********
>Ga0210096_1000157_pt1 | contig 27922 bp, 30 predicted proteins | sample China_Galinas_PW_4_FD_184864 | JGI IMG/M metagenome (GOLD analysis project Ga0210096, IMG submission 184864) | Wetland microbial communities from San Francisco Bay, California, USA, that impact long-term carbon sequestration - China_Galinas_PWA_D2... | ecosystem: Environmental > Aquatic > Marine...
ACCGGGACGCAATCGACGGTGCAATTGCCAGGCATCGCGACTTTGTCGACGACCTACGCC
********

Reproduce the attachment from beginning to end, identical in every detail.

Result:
>Ga0210096_1000157_pt1 | contig 27922 bp, 30 predicted proteins | sample China_Galinas_PW_4_FD_184864 | JGI IMG/M metagenome (GOLD analysis project Ga0210096, IMG submission 184864) | Wetland microbial communities from San Francisco Bay, California, USA, that impact long-term carbon sequestration - China_Galinas_PWA_D2... | ecosystem: Environmental > Aquatic > Marine...
ACCGGGACGCAATCGACGGTGCAATTGCCAGGCATCGCGACTTTGTCGACGACCTACGCC